VoxEU, October 11, 2016, with Martin Gonzalez-Eiras. HTML.
- The US fiscal system underwent a radical transformation around the time of the Great Depression.
- Perceived cost differences of revenue collection across levels of government, due to general equilibrium effects, can partly explain the rise of tax centralization and intergovernmental grants.
- We develop a micro-founded general equilibrium model that blends politics and macroeconomics. (See the working paper.)
We propose a theory of tax centralization and inter governmental grants in politico-economic equilibrium. The cost of taxation differs across levels of government because voters internalize general equilibrium effects at the central but not at the local level. This renders the degree of tax centralization and the tax burden determinate even if none of the traditional, expenditure-related motives for centralization considered in the fiscal federalism literature is present. If central and local spending are complements and the trade-off between the cost of taxation and the benefit of spending is perceived differently across levels of government, inter governmental grants become relevant. Calibrated to U.S. data, our model helps to explain the introduction of federal grants at the time of the New Deal, and their increase up to the turn of the twenty-first century. Grants are predicted to increase to approximately 5.5% of GDP by 2060.
In the FT, Amy Kuzmin reports that after debating for nearly a decade,
India’s parliament has approved a long-awaited overhaul of the country’s fragmented tax system … The bill … will amend the constitution to permit replacing the current patchwork of national, state and local levies with a single, unified value added tax system.
He expects the reform “to create a genuine single market” and hails it as “one of the most significant reforms to the Indian economy since liberalisation began 25 years ago.”
In the FT, Jim Brunsden reports that the European Commission’s 2013 proposal to install a financial transactions tax has not made much progress. At least nine countries have to sign up.
The report highlights that key differences remain on how to craft exemptions from the tax, including the problem of how to shield transactions in other non-participating EU countries such as Britain. Other splits concern how to protect market-making activities by banks, and also what carveouts should apply for derivatives that are used by traders to hedge risk when they buy sovereign debt.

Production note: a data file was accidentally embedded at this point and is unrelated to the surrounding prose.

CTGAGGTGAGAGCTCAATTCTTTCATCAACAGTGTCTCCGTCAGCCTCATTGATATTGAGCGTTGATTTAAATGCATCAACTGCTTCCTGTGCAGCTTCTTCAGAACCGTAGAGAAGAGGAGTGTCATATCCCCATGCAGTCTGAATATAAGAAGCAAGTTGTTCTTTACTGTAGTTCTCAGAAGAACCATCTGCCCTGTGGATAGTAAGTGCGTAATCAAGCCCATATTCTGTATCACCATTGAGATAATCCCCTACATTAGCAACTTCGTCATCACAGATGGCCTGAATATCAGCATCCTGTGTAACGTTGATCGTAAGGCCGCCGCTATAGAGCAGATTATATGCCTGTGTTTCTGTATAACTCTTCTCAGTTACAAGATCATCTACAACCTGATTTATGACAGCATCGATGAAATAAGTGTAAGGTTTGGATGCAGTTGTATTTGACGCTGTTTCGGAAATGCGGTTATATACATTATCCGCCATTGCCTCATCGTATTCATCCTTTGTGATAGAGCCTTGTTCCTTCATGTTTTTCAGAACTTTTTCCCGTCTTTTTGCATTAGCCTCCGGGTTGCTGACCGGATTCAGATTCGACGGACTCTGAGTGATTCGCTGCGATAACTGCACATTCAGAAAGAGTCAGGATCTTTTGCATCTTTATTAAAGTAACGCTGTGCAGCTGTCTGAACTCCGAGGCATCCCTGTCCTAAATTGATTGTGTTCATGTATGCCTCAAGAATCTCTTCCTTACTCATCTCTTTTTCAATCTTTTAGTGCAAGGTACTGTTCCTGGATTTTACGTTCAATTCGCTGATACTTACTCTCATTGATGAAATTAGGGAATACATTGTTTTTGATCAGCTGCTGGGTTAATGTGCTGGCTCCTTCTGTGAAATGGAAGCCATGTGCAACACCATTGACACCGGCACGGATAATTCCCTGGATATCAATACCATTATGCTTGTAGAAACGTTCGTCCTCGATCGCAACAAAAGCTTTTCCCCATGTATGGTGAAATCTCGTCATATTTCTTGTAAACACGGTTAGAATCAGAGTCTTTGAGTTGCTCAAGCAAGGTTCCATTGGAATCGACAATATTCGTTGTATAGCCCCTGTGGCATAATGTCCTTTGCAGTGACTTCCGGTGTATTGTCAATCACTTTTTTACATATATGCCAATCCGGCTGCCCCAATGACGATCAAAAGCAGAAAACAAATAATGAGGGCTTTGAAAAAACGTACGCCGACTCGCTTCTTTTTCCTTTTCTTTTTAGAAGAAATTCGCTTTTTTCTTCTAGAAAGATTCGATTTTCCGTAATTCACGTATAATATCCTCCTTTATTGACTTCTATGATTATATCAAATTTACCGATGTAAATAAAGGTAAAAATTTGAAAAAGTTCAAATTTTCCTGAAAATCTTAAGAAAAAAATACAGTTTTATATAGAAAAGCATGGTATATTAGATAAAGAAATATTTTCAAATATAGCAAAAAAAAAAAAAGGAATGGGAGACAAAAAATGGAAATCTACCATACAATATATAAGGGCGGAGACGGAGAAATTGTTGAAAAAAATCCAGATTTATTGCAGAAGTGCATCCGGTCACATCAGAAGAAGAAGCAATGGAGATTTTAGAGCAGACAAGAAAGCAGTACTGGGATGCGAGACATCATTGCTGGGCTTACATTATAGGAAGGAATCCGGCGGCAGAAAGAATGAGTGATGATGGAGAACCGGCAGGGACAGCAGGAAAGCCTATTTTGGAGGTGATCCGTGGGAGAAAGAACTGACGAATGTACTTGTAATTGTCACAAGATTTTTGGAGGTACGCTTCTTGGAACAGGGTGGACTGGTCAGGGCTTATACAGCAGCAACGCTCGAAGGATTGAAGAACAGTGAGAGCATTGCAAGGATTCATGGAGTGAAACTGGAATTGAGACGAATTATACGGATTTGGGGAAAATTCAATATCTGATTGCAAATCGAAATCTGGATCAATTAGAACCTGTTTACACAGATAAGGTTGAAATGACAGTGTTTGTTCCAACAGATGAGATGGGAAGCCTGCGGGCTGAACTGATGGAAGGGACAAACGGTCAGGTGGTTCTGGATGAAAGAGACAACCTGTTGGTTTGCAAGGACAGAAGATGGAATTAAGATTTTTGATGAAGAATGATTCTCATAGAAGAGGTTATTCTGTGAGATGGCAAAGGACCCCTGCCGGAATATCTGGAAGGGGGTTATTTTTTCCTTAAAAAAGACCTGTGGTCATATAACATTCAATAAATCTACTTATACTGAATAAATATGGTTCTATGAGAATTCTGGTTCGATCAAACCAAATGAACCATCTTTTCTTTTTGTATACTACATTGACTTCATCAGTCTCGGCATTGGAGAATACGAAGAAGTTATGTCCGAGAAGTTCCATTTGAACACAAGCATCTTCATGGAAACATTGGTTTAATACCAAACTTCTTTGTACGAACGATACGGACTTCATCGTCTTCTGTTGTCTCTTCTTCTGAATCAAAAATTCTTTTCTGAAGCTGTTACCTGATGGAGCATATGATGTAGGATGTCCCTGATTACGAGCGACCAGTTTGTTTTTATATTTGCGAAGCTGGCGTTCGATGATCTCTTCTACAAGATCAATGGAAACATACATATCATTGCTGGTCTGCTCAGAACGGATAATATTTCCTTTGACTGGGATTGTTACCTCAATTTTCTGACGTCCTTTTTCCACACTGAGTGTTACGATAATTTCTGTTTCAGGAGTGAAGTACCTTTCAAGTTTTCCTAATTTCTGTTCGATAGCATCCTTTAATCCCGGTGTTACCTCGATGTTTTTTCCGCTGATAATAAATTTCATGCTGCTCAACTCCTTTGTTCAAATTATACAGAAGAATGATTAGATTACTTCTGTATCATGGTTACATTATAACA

In the FT, John Kay points out that basic income proposals have one major drawback: They are very—expensive.
Not everyone agrees. Switzerland will hold a national referendum on the introduction of an unconditional basic income on June 5th, 2016. The supporters of the proposal write:
A basic income already exists today. Everyone obtains one from somewhere; otherwise we would not be able to live. In our society today, no one can survive without an income. The level of a basic income is currently included in the existing incomes. The shift that is needed now is to make current incomes free of conditions up to the level of this basic economic security. In fact, the introduction of an unconditional basic income does not cost anything. To assure basic security by means of a social contract will bring about a new situation for income of all origins. It opens up the possibility for negotiations at all levels. Principally, the existing incomes could be decreased by the amount of the basic income.
Addendum: The Economist discusses the pros and cons of universal basic income proposals.
In Taxing the Rich: A History of Fiscal Fairness in the United States and Europe, Kenneth Scheme and David Stasavage
explore the intellectual and political debates surrounding the taxation of the wealthy while also providing the most detailed examination to date of when taxes have been levied against the rich and when they haven’t. Fairness in debates about taxing the rich has depended on different views of what it means to treat people as equals and whether taxing the rich advances or undermines this norm. Scheve and Stasavage argue that governments don’t tax the rich just because inequality is high or rising—they do it when people believe that such taxes compensate for the state unfairly privileging the wealthy. Progressive taxation saw its heyday in the twentieth century, when compensatory arguments for taxing the rich focused on unequal sacrifice in mass warfare. Today, as technology gives rise to wars of more limited mobilization, such arguments are no longer persuasive. [Text from the Publisher’s website.]